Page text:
"The male versus female arms race (involving physical structures, behaviors, chemicals, etc.) for control over mating may take place over evolutionary time, which in theory can lead to the formation of a new species," explain the authors.
Examining species of diving beetles that have two forms of females - for example, one with a smooth back and another furrowed - the researchers found that this polymorphism is actually a stable state, that is, neither of the forms go extinct.
"The results have implications for the understanding of how genetic diversity is maintained in populations where sexual conflict characterizes the mating system," write the authors. "It also affects our theoretical expectations of sexual conflict as a species creator."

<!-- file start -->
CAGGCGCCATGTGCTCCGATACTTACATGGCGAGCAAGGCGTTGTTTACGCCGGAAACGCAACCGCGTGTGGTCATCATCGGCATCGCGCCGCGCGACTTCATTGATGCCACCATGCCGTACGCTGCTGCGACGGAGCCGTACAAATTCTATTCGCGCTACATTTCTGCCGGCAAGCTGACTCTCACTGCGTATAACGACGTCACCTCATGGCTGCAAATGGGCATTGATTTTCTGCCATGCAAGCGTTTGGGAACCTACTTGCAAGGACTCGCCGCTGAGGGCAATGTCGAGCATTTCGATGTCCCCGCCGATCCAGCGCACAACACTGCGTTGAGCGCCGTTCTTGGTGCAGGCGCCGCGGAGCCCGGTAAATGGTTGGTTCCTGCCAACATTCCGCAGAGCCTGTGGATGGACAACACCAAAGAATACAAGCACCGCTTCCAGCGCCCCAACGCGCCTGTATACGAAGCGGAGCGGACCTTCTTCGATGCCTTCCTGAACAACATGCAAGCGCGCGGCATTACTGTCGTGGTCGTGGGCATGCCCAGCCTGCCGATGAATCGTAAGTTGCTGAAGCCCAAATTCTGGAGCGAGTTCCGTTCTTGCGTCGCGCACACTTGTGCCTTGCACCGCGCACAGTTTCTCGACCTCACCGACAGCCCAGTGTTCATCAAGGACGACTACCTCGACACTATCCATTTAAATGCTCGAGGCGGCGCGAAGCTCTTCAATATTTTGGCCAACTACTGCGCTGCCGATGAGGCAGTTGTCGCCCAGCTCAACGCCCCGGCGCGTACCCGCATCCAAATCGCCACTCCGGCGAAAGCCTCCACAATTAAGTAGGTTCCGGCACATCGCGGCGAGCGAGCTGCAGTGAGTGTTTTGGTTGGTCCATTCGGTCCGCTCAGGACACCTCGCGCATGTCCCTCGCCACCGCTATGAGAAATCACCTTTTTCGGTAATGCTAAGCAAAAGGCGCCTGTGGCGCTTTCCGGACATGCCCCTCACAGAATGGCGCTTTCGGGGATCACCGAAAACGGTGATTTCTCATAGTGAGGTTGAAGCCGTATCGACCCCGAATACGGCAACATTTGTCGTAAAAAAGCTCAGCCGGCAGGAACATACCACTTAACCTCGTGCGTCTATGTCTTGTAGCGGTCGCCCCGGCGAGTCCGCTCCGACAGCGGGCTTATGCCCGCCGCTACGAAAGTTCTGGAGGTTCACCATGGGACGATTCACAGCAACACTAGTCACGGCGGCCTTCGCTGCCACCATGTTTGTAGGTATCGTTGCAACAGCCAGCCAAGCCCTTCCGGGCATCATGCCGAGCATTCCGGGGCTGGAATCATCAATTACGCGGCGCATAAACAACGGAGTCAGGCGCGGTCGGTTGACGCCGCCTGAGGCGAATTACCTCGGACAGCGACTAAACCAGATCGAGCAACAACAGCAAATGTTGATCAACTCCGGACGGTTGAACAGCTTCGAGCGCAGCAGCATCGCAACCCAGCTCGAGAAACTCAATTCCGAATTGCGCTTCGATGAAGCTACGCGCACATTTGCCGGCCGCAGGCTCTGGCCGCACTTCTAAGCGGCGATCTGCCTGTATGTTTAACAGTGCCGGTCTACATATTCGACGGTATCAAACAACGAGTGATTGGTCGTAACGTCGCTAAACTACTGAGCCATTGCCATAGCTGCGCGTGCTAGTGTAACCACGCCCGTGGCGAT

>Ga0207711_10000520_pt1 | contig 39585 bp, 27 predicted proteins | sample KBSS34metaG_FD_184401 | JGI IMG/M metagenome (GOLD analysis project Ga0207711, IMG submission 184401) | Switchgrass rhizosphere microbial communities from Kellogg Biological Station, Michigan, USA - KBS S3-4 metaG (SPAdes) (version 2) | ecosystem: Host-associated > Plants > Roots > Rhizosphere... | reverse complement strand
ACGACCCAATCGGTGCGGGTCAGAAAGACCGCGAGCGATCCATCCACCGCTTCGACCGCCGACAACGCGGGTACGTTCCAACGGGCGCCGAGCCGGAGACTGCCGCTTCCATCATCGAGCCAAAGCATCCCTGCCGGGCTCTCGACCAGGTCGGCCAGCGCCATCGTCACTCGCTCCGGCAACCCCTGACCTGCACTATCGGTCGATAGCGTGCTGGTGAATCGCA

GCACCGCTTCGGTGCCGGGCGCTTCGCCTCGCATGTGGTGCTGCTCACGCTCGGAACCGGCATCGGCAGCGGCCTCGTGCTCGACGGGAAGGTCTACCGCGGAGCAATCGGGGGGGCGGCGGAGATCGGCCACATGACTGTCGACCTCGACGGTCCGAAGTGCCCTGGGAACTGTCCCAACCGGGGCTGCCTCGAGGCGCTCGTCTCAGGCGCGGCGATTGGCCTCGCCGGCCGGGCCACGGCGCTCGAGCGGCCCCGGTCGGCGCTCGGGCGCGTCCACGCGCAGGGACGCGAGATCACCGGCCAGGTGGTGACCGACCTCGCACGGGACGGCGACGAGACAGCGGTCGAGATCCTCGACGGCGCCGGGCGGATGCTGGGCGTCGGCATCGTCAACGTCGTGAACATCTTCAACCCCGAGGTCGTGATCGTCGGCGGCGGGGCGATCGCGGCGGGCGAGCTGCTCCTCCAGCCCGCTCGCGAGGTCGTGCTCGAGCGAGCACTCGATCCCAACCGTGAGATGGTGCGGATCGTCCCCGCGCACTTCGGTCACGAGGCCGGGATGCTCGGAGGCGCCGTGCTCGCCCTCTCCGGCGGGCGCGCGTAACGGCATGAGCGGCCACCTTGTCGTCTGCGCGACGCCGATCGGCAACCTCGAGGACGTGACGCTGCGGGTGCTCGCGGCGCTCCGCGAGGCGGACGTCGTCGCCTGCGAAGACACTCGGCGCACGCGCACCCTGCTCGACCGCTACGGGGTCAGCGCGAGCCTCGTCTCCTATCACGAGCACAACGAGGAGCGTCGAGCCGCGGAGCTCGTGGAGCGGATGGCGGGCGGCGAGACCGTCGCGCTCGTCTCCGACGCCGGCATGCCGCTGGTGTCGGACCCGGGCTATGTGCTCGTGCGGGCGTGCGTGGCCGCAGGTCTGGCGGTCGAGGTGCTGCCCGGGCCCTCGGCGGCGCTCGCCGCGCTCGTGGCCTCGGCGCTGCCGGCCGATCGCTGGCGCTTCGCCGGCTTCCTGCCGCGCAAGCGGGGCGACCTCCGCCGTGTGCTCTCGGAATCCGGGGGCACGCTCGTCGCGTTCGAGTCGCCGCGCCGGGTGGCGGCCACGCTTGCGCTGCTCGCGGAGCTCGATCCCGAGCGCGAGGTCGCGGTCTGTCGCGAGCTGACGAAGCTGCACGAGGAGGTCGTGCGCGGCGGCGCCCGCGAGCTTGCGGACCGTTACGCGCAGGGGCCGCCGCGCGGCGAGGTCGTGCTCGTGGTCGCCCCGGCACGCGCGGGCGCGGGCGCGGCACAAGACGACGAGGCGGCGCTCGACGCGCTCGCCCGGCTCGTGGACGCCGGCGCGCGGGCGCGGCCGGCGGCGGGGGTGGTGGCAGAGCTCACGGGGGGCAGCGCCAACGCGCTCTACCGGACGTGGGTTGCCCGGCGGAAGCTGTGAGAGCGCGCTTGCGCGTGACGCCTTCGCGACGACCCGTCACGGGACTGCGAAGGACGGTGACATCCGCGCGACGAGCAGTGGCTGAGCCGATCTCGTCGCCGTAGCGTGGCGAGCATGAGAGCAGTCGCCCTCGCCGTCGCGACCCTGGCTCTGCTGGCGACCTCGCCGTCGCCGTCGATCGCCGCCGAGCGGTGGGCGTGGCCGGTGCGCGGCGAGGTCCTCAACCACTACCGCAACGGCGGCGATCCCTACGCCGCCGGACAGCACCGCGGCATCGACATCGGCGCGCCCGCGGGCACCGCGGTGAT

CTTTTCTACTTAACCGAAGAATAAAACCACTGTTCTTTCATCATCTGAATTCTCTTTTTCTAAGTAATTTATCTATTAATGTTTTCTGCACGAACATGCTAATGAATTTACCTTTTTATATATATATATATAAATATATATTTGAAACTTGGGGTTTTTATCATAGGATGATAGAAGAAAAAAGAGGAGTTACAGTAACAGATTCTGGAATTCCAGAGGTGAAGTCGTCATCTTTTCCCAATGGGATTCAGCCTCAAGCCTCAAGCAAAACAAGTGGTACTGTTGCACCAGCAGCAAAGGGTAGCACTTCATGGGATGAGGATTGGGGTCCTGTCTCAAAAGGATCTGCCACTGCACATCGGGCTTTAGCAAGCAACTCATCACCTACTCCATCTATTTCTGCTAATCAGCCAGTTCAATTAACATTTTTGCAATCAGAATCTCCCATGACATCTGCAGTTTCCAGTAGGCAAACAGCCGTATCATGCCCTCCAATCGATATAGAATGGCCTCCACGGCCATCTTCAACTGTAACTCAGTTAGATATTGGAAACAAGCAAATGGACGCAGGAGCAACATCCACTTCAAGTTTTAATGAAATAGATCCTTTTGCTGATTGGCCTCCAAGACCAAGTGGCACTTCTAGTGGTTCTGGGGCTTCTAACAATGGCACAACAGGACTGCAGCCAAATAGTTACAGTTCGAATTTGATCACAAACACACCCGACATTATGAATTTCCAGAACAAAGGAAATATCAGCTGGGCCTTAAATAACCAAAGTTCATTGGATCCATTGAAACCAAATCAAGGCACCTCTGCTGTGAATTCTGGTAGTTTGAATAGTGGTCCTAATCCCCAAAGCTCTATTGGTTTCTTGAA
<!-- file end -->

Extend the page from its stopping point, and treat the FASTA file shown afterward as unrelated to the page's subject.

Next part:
Since its inception in 1867, The American Naturalist has maintained its position as one of the world's most renowned, peer-reviewed publications in ecology, evolution, and population and integrative biology research. AN emphasizes sophisticated methodologies and innovative theoretical syntheses--all in an effort to advance the knowledge of organic evolution and other broad biological principles.
Härdling, Roger, and Johannes Bergsten. "Nonrandom mating preserves intrasexual polymorphism and stops population differentiation in sexual conflict." The American Naturalist 167:2.